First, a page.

Indicated with MI and ST segment
elevation greater than 0.1mV in 2
contiguous ECG leads, or new onset
LBBB, who present less than 12 hours
but not more than 24 hours after
symptom onset
The most critical variable in achieving
successful fibrinolysis is time form
symptom onset to drug administration
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Thrombolytics
As a class the plasminogen activators
have been shown to restore coronary
blood flow in 50-80% of patients
Contraindication active intracranial
bleeding, CVA 2months, CNS neoplasm,
HTN, coagulopathy
Retaplase slightly higher angiographic
patency but did not translate into survival
benefit
Intracranial bleed risk major drawback
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Glycoprotein IIb/IIIa
Antagonists
Potent inhibitors of platelet
aggregation
Use during PCI and in patients with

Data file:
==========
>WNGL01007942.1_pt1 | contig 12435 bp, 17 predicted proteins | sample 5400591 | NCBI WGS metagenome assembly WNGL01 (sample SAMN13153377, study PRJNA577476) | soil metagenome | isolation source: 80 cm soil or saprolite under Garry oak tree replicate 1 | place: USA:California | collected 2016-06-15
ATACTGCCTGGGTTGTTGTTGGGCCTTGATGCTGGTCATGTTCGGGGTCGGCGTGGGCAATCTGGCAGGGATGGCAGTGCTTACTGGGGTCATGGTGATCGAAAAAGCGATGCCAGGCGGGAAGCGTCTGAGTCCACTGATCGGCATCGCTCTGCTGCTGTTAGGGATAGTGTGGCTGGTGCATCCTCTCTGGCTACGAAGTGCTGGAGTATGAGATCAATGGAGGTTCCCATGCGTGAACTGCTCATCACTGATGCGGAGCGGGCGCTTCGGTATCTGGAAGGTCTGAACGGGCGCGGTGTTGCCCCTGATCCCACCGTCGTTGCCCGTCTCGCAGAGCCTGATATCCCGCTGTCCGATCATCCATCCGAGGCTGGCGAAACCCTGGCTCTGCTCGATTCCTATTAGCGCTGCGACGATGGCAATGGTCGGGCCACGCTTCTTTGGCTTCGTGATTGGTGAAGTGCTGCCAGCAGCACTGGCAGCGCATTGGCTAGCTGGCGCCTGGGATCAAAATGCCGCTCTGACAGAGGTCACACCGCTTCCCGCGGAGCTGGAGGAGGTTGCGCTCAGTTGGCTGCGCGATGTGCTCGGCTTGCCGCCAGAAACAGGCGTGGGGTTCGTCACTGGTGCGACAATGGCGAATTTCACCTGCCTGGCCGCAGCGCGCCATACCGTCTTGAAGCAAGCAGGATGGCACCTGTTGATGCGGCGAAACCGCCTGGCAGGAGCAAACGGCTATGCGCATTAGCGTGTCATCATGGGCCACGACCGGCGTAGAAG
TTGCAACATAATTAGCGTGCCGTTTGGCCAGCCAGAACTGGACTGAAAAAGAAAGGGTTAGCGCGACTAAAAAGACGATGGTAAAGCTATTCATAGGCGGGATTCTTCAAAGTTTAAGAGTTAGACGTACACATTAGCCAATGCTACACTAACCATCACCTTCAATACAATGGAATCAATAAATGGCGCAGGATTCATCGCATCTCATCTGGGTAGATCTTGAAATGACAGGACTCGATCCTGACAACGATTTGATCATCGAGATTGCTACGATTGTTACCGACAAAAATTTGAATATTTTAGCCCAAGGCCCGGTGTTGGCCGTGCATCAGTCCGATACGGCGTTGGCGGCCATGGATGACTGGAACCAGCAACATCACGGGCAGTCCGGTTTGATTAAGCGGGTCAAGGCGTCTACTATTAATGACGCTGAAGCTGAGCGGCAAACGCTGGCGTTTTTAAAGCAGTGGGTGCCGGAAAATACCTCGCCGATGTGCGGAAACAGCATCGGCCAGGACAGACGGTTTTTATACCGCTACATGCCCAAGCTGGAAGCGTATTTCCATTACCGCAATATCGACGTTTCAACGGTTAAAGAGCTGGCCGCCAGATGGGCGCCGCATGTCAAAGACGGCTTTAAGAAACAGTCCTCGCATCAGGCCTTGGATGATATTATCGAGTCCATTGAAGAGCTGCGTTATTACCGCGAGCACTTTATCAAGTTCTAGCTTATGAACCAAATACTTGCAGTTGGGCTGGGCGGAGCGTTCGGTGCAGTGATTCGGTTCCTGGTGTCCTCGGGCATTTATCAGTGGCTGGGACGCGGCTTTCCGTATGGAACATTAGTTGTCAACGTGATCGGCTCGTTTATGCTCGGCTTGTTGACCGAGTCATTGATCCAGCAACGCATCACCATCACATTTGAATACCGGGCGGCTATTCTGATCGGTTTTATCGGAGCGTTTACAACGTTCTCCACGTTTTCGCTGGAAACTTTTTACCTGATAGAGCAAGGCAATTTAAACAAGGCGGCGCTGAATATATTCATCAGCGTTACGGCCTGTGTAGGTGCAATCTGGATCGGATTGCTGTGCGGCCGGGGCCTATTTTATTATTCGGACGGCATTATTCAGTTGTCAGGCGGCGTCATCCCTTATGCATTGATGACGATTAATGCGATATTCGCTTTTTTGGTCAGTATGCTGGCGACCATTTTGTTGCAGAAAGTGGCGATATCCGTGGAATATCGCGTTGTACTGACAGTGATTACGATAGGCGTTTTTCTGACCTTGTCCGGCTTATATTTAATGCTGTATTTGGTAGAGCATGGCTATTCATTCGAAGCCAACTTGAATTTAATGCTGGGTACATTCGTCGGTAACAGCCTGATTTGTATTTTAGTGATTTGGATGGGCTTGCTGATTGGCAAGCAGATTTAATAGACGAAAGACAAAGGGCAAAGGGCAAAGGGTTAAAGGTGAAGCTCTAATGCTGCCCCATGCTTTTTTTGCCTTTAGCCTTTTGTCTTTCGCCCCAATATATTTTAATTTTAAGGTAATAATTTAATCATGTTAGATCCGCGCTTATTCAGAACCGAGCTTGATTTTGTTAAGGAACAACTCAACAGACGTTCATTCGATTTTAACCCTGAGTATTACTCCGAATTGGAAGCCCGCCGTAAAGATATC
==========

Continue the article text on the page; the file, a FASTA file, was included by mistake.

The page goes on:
high risk features ACS have been
shown to reduce the composite end
points of death, reinfraction and the
need for target lesion
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Surgical Revascularization
Emergent or surgical
revascularization in setting of failed
PTCA in patients with hemodynamic
instability and coronary anatomy
amendable to surgical grafting
Also indicated of mechanical
complications of MI including VSD,
free wall rupture, or acute MR
Carries a higher risk of perioperative
mortality than elective CABG
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Lipid Management
All post MI patients should be on
AMA step II diet ( < 7% of calories
from saturated fats)
Post MI patients with LDL > 100
mg/dl are recommended to be on
drug therapy to try to lower levels to
<100 mg/dl
Recent data indicate that all MI
patients should be on statin therapy,
regardless of lipid levels or diet
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Long term Medications


Most oral medications instituted in the
hospital at the time of MI are
continued long term
Aspirin, beta blockers and statin are
continued indefinitely
ACEI indefinitely in patients with CHF,
ejection fraction <.40, hypertension,
or diabetes
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T H AN K YO U